On being … unhelpful

By Ingrid Sapona

This past week I switched my internet, TV, and home phone providers. I had pretty basic services but the monthly fee was crazy high and it seemed every other month one of them went up by $2 or $3 – small increments that sure added up over time! So, when a new company began service in my building, I decided to try it.

The internet change was a simple decision – a much faster service at 55% of the price. Based on price alone, going with the new provider for the TV seemed a simple decision too – again, about a 50% savings. But, the personal video recorders (PVRs) used by the new TV doesn’t have the same features as the old PVR. For example, the number of shows you could record at the same time – and the ability to pause live TV. (When it was introduced, I thought it was stupid. But believe me, it’s something I have come to love – it’s like a wireless remote for locking/unlocking the car. Once you have one, you can’t imagine living without it.)

Anyway – as it happened, when they set up my new system, they left the old one in place. It was my job to contact my old service provider to cancel and return their equipment. They were offering the first month of TV free, so I decided to wait a few days before I cancelled my old TV service. I wanted to make sure I was going to like the new PVR. As with all new tech gadgets, I knew there’d be a learning curve, and I was prepared – more-or-less.

The first surprise was how small the PVR is. My old PVR was about the size of a VCR. The new one is tiny – about the size of a 6 oz. steak. And the remote is unbelievably complicated. It clearly was designed by tech geeks – probably a TEAM of tech geeks – and each of them must have come up with a “cool feature” that they included on the remote. (If you think I’m exaggerating, I would only mention that the back of the remote has a full keyboard. Get the picture?)

The technician who installed the system did the initial TV setup for me and quickly showed me the basics. To record you have to insert a jump drive into the PVR. I had a spare one and so we tried it. We got an error message and he thought it was because I had some files on the jump drive. So, the next day I bought a new one and tried it. I got the same error message. I called tech support and explained the recurring problem. The tech support guy was sure he could fix it.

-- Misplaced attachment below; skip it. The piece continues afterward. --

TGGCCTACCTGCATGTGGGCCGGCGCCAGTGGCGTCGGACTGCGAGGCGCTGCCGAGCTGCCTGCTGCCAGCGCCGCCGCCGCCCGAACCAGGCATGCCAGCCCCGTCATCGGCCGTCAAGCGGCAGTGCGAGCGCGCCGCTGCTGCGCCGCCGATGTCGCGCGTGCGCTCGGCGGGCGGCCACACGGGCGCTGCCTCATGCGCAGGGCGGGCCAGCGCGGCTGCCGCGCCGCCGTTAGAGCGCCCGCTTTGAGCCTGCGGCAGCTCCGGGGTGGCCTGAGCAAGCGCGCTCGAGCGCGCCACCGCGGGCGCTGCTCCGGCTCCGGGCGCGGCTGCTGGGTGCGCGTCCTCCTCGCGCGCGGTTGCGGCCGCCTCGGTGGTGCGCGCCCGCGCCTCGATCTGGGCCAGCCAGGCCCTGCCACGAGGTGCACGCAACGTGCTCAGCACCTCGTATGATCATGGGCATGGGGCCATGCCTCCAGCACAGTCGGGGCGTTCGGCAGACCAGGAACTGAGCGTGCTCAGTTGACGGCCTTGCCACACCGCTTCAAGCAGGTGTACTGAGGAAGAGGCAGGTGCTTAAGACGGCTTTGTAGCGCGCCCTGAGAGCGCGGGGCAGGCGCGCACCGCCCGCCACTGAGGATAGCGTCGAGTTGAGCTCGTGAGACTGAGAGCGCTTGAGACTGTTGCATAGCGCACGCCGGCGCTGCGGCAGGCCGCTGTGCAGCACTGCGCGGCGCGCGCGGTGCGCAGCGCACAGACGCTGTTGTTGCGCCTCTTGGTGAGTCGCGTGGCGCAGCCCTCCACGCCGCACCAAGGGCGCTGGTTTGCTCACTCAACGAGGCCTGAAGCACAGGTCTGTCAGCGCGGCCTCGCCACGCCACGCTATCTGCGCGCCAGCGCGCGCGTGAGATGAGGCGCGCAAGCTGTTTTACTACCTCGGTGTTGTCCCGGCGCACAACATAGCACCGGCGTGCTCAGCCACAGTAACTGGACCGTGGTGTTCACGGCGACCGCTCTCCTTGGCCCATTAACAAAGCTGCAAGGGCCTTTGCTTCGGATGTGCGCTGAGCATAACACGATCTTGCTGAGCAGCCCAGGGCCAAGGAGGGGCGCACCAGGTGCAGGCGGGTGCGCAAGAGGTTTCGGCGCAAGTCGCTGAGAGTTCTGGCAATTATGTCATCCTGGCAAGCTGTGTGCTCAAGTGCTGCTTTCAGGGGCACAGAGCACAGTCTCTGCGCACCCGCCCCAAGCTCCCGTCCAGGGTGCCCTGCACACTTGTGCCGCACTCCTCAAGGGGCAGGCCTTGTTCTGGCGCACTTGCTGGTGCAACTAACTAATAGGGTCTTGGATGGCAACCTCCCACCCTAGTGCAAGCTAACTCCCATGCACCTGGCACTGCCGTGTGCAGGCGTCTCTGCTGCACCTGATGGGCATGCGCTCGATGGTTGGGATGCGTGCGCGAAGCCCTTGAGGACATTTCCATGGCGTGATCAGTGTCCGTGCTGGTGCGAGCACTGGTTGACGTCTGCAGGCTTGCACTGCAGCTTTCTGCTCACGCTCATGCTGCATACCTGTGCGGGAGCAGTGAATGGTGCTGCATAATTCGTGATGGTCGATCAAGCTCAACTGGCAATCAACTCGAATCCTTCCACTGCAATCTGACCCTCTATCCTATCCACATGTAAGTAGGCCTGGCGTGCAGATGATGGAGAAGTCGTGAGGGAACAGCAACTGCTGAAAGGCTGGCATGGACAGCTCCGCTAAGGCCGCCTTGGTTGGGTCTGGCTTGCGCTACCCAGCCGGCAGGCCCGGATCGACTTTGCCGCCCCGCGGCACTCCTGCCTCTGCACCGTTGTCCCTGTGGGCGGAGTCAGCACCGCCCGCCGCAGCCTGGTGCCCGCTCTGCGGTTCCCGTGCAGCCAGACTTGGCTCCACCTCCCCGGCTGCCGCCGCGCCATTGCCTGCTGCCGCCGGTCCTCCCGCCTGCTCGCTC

I did as the tech support guy directed, but I got the same message. He asked me to do it again – so I did – but same message. He asked me to do a few other things and I did. (I got the sense he was testing whether I could follow his directions, but I didn’t say anything – I simply did as I was directed. With those steps the PVR and remote behaved as he expected them to.) So then we did the first thing again but got the same error message.

He then asked me to do something with the jump drive at my computer, and I did. But, when we tried the first thing again and got the usual error message, he mumbled “that can’t be”. Clearly he thought I was doing something different from what he said to do, which is why it wasn’t working. We danced around like this a bit more and then he said: “this has never happened before. Never.” At this point, I lost it. I snarkily replied, “Well, congratulations – today is May 7th and you can no longer say the problem I’m running into has NEVER happened. It has NOW!”

No doubt sensing my irritation, he said he’d need to check something and he would call me back in about a half hour, if that was ok. I said it was and we ended our conversation. Four hours later, when I didn’t hear back from him, I phoned tech support again and I asked for him. When I got him, he apologized for not getting back to me and said the best thing to do would be to reset the device to the factory settings and start over. We did and that fixed the problem.

What that solution didn’t fix, however, was the attitude he had. Indeed, that whole “it can’t be working the way you say it is” seems common among guys I’ve dealt with in tech support roles. I get that it must be a frustrating job – dealing with all sorts of issues and all sorts of people with all different levels of computer and tech savvy. But that’s the nature of the job. And what kind of a response is: “that never happens” or “that can’t be”?

When I’m in a charitable mood, I ignore the innuendo that the problem is me or that I’m doing something wrong. Instead, I chalk it up to the fact that they’re young and inexperienced, which is why maybe they do believe that technology NEVER breaks or that tech gadgets don’t malfunction. If that’s the case, they’re in for a surprise.

Meanwhile, I wish companies would realize that to be helpful, a tech support person doesn’t just need technical/product knowledge – they need a bit of humility too.